Her first submission, a short work published by Reader’s Digest, earned her $5.00 when she was fourteen years of age. She writes full time now, having published three children’s books and four novels for adults. Her latest, TOO HOT FOR A RAKE (Kensington, April 2010) is a historical romance set in Regency England. Visit her web site at: for a sneak preview of all her works.

Pearl loves to write historical fiction. “History informs us,” she says. “People are the same no matter the historical times in which they live, but their emotions, their reactions to life’s constraints stay the same.”

Here is an excerpt from her latest novel, TOO HOT FOR A RAKE, which illustrates this point.  The setup:  heroine Lady Helena Fairchild, daughter of the Duke of Heatham, nervously awaits her father’s approval to her marriage. Impatient, she bursts into the library hoping to force her stubborn father’s hand.

“Have you decided my fate, then? How kind, Father. How very kind. With all due respect, I beg to differ. No matter what you have to say to it, I am determined to marry Lord Waverley. I am well aware of the fact that his reputation is less than sterling, but that is my own affair. If I don’t care one whit, why should . . .anyone?”

“I see, but . . .”

Her eyes blazed. “Rake or no, this man was prepared to die to save me from ruin! Doesn’t that mean anything to you?”

“Noble of him, but I’m trying to . . .”

"I might have died when that horrid Harry Trasker locked me in the old cellar. Indeed, I might not be here if the Earl of Glynhaven had his way. I’d be in France suffering the humiliation of being wed to the worst scoundrel in the world. Lord Waverley risked life and limb to save me.”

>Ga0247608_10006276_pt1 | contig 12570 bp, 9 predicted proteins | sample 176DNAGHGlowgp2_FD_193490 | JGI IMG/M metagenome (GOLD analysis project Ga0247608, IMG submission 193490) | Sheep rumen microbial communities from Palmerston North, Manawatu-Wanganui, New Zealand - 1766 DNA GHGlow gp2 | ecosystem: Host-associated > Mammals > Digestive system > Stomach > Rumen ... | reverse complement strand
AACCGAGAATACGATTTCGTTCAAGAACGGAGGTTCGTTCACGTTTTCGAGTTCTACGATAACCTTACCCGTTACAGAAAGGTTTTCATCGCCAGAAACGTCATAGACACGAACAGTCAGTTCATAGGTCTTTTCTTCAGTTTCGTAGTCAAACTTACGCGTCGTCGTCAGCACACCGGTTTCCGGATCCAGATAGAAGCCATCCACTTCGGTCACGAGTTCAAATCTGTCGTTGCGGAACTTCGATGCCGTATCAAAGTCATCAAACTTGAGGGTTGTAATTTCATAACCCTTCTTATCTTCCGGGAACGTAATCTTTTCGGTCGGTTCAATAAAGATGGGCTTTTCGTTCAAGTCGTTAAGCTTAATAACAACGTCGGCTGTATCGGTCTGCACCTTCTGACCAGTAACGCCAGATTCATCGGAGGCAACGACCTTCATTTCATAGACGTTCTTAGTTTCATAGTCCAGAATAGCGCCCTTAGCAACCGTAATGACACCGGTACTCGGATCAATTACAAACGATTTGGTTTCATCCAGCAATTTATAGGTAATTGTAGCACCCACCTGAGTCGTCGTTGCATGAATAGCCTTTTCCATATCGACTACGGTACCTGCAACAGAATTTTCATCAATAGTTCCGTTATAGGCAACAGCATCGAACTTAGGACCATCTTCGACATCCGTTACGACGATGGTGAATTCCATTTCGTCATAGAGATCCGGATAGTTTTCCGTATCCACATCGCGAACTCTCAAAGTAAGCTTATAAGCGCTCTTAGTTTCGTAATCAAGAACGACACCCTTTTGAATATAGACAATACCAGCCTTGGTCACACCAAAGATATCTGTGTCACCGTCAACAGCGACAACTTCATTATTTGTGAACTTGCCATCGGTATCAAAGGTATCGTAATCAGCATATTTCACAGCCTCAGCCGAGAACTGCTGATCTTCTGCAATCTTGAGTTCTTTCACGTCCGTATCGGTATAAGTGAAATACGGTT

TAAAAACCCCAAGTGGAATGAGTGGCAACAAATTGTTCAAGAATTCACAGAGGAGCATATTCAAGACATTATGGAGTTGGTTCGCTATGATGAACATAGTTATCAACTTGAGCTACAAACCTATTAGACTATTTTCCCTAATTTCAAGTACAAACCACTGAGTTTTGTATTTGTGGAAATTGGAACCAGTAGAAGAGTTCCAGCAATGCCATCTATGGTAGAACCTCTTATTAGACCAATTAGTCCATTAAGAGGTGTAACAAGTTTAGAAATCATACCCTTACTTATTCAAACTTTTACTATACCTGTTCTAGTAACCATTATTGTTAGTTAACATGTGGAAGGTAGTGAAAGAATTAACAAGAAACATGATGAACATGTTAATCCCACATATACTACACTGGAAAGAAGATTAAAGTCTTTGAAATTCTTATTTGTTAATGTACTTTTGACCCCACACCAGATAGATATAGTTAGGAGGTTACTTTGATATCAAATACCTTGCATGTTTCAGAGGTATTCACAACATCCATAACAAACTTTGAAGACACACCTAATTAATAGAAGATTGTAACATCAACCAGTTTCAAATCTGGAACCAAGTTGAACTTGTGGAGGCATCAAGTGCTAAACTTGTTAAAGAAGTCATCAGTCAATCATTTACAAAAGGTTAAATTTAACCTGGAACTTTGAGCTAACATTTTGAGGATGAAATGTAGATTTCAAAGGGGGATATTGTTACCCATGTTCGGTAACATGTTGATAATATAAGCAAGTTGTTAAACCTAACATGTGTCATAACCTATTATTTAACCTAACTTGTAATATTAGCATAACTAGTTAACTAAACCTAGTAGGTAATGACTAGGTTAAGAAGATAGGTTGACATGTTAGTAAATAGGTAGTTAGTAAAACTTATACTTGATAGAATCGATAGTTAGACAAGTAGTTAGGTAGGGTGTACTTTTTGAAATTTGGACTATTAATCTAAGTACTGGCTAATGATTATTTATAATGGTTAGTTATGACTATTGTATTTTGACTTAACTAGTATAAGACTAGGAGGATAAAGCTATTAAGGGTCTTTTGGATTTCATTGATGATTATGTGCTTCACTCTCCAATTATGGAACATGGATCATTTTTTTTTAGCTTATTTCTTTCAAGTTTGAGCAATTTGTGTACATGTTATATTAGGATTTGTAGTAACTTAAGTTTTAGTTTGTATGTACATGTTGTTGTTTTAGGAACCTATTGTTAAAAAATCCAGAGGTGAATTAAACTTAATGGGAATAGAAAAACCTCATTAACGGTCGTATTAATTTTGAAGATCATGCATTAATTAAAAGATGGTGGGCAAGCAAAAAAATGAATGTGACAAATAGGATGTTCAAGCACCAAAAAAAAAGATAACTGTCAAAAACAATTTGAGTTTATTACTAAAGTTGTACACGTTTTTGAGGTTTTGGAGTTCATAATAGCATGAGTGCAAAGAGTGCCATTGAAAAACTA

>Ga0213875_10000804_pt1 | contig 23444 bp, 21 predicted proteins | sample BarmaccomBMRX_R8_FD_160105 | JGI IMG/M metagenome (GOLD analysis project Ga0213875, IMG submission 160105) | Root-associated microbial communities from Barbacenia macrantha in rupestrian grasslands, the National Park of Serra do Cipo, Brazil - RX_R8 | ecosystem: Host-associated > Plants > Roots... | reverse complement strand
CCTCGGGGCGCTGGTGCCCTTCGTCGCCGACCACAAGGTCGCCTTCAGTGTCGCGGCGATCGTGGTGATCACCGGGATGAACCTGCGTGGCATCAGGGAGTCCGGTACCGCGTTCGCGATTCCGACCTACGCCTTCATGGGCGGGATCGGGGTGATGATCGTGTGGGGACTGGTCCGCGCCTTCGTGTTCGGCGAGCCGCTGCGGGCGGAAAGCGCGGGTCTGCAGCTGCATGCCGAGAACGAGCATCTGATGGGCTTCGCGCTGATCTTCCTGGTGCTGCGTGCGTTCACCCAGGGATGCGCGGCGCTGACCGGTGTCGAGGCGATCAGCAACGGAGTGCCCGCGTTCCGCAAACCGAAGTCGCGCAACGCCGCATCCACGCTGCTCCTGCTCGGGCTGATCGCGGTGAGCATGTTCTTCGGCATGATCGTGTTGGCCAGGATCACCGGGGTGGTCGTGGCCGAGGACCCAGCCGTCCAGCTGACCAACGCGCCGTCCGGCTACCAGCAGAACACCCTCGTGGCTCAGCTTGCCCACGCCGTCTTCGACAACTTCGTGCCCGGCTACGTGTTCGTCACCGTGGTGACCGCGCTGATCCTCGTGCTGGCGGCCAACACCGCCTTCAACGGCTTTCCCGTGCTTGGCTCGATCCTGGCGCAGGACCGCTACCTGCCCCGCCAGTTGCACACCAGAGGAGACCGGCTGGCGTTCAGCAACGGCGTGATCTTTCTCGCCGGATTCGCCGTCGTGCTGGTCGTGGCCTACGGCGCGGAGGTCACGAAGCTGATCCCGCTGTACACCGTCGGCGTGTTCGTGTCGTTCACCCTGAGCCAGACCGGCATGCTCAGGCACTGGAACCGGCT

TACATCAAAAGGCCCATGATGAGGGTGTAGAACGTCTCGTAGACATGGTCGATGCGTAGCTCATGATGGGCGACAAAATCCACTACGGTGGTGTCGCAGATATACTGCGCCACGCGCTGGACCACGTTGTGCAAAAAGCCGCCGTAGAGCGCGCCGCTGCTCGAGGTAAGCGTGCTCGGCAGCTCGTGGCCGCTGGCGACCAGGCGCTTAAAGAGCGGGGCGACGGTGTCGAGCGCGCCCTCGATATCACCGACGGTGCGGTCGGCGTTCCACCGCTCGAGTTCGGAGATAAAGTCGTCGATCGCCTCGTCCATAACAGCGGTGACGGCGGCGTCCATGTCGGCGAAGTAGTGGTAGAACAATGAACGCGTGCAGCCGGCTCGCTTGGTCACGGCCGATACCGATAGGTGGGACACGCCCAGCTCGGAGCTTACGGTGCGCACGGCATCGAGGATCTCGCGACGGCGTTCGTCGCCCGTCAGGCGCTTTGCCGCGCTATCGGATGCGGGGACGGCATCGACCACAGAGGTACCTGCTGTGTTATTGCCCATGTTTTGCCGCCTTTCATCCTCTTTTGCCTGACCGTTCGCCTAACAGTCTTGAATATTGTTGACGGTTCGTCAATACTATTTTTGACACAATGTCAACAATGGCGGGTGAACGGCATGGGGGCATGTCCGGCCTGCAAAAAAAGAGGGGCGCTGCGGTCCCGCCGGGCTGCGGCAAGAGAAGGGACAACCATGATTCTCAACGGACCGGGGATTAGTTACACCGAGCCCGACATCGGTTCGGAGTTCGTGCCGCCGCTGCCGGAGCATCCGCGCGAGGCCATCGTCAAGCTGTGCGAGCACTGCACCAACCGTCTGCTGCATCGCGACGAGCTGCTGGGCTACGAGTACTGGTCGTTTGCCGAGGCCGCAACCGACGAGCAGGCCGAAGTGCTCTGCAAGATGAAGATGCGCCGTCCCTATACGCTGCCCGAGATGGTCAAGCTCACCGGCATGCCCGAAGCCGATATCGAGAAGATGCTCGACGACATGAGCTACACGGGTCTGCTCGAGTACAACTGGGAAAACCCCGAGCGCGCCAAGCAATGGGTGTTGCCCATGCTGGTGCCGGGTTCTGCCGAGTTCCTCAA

“So you’ve said, Helena. However, . . .”

“If you think to throw up in my face once again the fact that the man I love is a rake, you may save your breath because I know all about his past and I don’t care! I love him and I’ll never give him up.”

Exasperated, her father put his hand up and thundered, “Be silent, daughter! Yes, he is a rake. He’s known all over Paris as . . .”

Le roue’ Anglais!” She folded her arms in defiance. “What difference can it make to you, if it makes none to me?”

Provoked beyond endurance, the duke was roused to anger. “And if you find he hasn’t reformed his ways after you marry, what will you do then, daughter?”

“He wouldn’t be the first man to do such a thing, would he? Are you not the perfect example of such a case?”

The duke turned beet red. “Don‘t force me to change my mind, Helena, a thing I can bloody well do even though I’ve just given my blessings to this marriage!” ♥

*My muse Caro Lamb and I are currently collaborating on another historical romance set in the Regency period. THE HIGHWAYMAN’S LADY involves a beautiful but headstrong young lady who yearns to be a highway person. The London Underworld plays a large role in this one.


  1. Lady Caroline, you gave Pearl some of your best attributes, and she developed more of her own. A talented, honest, open, and sincere person, she is a thrill to know. I think she's the best. The writing world has been improved by the presence of Pearl Wolf.
    Thanks for being you Pearl!

  2. Thanks for the great introduction, Caro. I will have to get your book and Pearl's. Both sound sexy and scandalous, and I do love a good scandal. Looking forward to hearing more from you both.

  3. Sounds get me a muse too! Look foward to reading your book.

  4. Thanks to all. Blog responses are great encouagement!